Sound science is not enough

The fight against climate change demands leadership and fresh thinking from politicians

The dinosaurs have woken. After an easy start, David Cameron is facing a challenge from the Tory old guard in one of his most prized policy areas: the environment. While enlightened Tories such as Tim Yeo call for cross-party action, the Conservative Party's inherent distrust of science and environmentalism has surfaced in an extraordinary article by Nigel Lawson in the Spectator. In an argument riddled with dodgy science, the former chancellor attempted to make the economic case against the Kyoto accords and against doing anything about greenhouse gases. In doing so, he lined up with his former cabinet colleague, the one-time Enron director John Wakeham.

From the comfort of their City boardrooms, these two misinterpret the work of climate specialists and claim understanding of complex meteorological systems. It wouldn't matter, except that they muddy the water for everyone else, while giving the impression to the world that the

British parliament, scientifically, is as backward as the Bush White House.

Their interventions, however, have one positive effect: they remind us that we must think about how societies can deal with climate change. Where Lawson, Wakeham and the US energy industry argue that we should simply carry on as usual, the usual environmental response has been the precautionary principle - in essence, do the safe thing. But this position has its drawbacks, not least that it has allowed corporate apologists and conservatives to make the running. We need something more. We need to move towards a strategy that combines three essential elements: rigorous science, practical solutions and social engagement. The unifying theme should be "environmental validity".

For 20 years our approach to environmental dangers has been shaped by the precautionary principle, aiming to preserve the natural world and minimise the risks of adverse changes. It has brought successes, for example in restoring ozone in the polar stratosphere and cleaning up acid rain in Europe and North America, but on other issues, such as preserving fisheries and saving wildlife habitats, it has been less effective. Scientists have recommended feasible solutions, but the political and social dimensions have proved too demanding.

Tackling global climate change is another area where it is not working.

The Exeter scientific conference last year agreed that the human-induced rise in global temperatures over land might reach 4°C by 2100, a rise very likely to cause irreversible damage to natural life and human society. But this consensus on the need for action stood in sharp contrast to the political failure to confront climate change at Gleneagles.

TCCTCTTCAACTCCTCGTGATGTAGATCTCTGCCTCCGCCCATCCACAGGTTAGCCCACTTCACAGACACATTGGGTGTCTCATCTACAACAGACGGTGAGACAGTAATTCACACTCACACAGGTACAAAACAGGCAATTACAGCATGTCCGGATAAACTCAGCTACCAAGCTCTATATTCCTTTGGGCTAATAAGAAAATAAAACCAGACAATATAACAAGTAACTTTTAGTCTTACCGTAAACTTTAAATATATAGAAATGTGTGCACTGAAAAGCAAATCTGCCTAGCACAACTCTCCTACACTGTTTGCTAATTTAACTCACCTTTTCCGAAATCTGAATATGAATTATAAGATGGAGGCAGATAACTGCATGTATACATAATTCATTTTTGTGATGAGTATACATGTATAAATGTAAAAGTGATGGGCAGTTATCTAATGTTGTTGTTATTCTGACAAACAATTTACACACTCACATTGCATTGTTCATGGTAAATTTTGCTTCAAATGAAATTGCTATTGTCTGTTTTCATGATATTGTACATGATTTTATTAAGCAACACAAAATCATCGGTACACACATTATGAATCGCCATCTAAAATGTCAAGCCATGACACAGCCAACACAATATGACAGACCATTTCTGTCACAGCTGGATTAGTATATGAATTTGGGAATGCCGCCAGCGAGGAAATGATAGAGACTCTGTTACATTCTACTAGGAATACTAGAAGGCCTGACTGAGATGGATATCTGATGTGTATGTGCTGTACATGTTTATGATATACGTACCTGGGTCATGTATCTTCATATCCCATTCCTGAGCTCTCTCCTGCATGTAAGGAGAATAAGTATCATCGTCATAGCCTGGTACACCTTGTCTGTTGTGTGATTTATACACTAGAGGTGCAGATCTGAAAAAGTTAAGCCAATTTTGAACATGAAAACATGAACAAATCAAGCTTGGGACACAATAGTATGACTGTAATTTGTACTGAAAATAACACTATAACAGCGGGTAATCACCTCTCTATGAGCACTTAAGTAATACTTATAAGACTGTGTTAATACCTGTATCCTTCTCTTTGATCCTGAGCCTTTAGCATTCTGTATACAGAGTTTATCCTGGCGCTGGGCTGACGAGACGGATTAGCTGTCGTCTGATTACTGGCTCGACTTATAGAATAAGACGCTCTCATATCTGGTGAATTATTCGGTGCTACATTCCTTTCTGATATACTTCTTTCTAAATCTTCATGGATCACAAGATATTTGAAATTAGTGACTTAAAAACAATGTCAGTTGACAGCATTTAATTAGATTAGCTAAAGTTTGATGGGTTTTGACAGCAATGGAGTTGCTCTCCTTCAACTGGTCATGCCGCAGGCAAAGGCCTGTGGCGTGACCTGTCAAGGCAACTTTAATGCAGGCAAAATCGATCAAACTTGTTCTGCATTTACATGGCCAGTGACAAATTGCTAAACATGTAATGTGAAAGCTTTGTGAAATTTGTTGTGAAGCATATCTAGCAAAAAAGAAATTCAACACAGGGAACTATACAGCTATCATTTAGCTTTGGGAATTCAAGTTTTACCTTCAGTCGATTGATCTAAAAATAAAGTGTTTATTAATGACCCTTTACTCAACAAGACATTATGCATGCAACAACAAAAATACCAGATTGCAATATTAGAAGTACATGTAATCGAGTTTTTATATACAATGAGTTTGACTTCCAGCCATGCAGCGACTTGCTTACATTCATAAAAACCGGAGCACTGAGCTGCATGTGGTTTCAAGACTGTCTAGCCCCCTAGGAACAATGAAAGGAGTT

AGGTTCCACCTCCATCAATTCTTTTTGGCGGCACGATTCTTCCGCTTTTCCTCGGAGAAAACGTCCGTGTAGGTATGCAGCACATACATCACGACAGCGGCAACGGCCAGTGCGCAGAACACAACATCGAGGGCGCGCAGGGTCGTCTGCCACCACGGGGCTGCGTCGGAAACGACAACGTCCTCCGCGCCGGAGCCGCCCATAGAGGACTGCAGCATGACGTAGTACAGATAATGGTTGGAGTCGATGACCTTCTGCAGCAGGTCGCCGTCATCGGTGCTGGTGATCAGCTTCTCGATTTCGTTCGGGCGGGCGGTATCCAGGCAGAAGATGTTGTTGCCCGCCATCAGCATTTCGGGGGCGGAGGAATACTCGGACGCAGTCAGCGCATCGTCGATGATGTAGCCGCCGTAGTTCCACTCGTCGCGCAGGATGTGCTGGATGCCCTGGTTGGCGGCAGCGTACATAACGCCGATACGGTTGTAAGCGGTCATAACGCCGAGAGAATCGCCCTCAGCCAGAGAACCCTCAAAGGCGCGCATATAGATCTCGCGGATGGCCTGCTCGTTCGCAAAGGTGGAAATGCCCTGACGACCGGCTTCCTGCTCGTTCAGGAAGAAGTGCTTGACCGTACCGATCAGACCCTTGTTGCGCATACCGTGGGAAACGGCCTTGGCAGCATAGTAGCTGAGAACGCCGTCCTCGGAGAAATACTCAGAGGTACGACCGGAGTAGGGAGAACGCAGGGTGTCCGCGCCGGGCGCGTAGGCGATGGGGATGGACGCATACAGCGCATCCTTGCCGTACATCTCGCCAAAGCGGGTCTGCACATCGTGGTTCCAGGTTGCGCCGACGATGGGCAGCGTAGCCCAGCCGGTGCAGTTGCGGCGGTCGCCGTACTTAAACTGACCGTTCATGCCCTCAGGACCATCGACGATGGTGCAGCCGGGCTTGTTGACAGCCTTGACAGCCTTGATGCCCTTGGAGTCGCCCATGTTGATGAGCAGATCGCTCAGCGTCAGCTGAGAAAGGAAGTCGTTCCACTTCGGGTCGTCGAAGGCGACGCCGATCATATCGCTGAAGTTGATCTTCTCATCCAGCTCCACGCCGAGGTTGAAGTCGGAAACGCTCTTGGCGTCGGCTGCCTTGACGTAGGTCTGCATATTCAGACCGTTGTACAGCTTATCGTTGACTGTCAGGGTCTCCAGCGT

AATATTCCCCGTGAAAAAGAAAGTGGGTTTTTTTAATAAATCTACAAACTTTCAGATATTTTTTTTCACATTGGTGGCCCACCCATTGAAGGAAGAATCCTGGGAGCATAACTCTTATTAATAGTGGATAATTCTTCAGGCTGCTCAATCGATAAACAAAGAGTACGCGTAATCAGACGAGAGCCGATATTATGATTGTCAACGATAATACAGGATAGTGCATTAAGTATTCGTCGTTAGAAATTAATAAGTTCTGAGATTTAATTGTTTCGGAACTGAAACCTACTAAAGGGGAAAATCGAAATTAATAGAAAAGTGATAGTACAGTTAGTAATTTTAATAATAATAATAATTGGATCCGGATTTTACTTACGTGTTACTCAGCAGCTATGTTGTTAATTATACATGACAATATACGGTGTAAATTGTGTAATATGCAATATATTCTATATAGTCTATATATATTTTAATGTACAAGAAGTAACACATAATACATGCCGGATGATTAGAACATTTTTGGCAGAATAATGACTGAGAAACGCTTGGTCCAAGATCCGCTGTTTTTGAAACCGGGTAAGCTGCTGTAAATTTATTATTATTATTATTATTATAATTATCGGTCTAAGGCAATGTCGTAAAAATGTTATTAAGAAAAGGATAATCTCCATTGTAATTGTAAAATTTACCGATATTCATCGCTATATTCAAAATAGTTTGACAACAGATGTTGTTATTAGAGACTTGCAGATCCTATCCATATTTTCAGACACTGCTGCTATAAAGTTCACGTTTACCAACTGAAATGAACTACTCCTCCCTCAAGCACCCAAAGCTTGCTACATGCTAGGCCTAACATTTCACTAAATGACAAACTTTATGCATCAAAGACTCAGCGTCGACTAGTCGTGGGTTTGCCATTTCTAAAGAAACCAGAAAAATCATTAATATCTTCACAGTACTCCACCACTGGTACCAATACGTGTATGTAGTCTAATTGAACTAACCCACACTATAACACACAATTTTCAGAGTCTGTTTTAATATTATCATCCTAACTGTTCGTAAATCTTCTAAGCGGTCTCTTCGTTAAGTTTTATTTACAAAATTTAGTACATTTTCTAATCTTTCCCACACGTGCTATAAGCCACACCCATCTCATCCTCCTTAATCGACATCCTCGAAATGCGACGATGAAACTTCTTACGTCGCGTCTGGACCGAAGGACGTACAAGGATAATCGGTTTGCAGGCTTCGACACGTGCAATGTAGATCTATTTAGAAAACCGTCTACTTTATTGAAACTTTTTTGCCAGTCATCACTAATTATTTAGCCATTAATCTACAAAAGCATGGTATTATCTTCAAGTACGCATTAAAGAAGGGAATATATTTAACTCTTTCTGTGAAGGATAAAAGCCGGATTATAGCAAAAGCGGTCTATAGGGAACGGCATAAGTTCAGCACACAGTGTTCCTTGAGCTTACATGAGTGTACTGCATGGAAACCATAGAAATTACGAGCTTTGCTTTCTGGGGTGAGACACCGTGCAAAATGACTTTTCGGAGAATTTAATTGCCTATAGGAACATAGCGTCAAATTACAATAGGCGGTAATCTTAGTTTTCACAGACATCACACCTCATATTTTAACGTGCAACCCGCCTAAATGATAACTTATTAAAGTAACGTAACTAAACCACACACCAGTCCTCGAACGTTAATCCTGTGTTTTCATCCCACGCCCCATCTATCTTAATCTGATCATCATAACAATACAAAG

A basis for progress exists, however, and it was evident at the UN climate-change conference in Montreal last year. Leading countries are starting to formulate policies for the long term. Governments are mindful of their obligation to minimise damage to the environment for future generations, and they are accepting the objective of sustainable development as the guiding principle for environmental policy. This brings us to the need for social engagement.

The framework for our policies must be seen by the public to have environmental validity and social relevance. Some City and industry leaders have already put this into practice, adopting programmes of sustainable development that have been clearly explained and which command popular understanding and support - for example, with traffic control measures such as congestion charging which both improve traffic flow and reduce emissions.

The quality of public involvement is improving, too. As a Bangladeshi politician observed at Montreal, the public becomes really engaged when it is informed about the local implications of global and long-term issues. We must avoid the abstract and the hypothetical. Environmental campaigners must show that concepts and data are real by relating them to each other and by testing them against practical experience.

Finally, there is uncertainty about how these strategies should be implemented. Can we go on as before, treating the environment, the economy and social problems as distinct, each competing for resources? That seems to be the approach advocated by some Tory peers and by social scientists such as the Danish economist Bjørn Lomborg, who believe climate change will not have to be addressed until 2100. Or do we need an integrated strategy of sustainable development?

Global environmental change overrides all else, making the integrated response essential. It requires not just joined-up thinking by government departments, but joined-up action. This is an enormous management challenge, and one approach might be for apolitical, independent agencies (perhaps modelled on the Bank of England's monetary policy committee) to advise governments and international bodies about the best ways to proceed.

However the challenge is met, public engagement is essential. Although there are examples around the world of successful programmes initiated by outstanding local or national leadership, to work in the long term they always need to bring people with them. Politicians must persuade and convince, employing sound science as they do. The ignorant and misleading comments of Wakeham, Lawson and their ilk can only obstruct that process.

Lord Hunt is professor of climate modelling at University College London and a former director general of the Meteorological Office